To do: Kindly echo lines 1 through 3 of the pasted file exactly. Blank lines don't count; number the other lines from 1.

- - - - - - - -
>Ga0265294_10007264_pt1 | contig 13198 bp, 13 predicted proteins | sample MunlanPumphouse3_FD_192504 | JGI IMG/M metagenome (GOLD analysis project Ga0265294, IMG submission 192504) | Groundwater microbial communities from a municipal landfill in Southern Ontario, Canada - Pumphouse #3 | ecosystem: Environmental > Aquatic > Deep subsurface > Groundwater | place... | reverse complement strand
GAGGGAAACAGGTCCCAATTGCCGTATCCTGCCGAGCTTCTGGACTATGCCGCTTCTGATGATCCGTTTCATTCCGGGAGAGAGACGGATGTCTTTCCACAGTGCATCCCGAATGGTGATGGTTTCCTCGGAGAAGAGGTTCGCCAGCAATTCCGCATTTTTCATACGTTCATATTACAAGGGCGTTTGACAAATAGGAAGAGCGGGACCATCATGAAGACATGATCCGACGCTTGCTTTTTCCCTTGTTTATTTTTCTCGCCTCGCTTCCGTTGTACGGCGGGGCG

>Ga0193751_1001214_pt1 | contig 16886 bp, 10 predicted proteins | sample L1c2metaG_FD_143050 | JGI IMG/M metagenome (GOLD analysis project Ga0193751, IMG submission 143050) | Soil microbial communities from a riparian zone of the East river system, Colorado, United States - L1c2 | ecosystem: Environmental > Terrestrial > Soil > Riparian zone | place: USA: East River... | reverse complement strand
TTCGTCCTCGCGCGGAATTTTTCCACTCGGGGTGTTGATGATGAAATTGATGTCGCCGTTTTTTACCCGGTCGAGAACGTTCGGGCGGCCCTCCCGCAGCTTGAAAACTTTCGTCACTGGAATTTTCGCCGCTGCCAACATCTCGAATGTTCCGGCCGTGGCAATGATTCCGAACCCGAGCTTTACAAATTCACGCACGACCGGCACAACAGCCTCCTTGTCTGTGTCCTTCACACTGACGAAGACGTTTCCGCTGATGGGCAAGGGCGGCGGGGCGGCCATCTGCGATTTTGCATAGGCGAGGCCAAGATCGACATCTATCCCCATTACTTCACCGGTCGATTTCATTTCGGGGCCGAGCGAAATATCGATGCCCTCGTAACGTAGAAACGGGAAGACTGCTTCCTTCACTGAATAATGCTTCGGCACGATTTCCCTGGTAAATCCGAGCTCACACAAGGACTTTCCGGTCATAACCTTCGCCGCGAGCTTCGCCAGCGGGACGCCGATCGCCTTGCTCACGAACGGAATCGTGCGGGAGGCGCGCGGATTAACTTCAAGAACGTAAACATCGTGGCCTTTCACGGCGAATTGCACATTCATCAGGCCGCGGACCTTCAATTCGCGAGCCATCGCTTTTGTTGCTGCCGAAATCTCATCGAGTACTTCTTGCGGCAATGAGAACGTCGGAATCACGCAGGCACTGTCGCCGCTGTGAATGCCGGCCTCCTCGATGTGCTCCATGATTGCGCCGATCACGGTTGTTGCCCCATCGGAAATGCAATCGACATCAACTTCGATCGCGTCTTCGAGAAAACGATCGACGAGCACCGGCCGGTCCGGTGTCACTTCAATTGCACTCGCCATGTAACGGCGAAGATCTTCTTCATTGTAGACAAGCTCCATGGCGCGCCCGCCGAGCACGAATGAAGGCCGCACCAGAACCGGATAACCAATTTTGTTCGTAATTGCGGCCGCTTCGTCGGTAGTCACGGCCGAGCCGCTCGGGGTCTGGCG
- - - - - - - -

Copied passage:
>Ga0265294_10007264_pt1 | contig 13198 bp, 13 predicted proteins | sample MunlanPumphouse3_FD_192504 | JGI IMG/M metagenome (GOLD analysis project Ga0265294, IMG submission 192504) | Groundwater microbial communities from a municipal landfill in Southern Ontario, Canada - Pumphouse #3 | ecosystem: Environmental > Aquatic > Deep subsurface > Groundwater | place... | reverse complement strand
GAGGGAAACAGGTCCCAATTGCCGTATCCTGCCGAGCTTCTGGACTATGCCGCTTCTGATGATCCGTTTCATTCCGGGAGAGAGACGGATGTCTTTCCACAGTGCATCCCGAATGGTGATGGTTTCCTCGGAGAAGAGGTTCGCCAGCAATTCCGCATTTTTCATACGTTCATATTACAAGGGCGTTTGACAAATAGGAAGAGCGGGACCATCATGAAGACATGATCCGACGCTTGCTTTTTCCCTTGTTTATTTTTCTCGCCTCGCTTCCGTTGTACGGCGGGGCG

>Ga0193751_1001214_pt1 | contig 16886 bp, 10 predicted proteins | sample L1c2metaG_FD_143050 | JGI IMG/M metagenome (GOLD analysis project Ga0193751, IMG submission 143050) | Soil microbial communities from a riparian zone of the East river system, Colorado, United States - L1c2 | ecosystem: Environmental > Terrestrial > Soil > Riparian zone | place: USA: East River... | reverse complement strand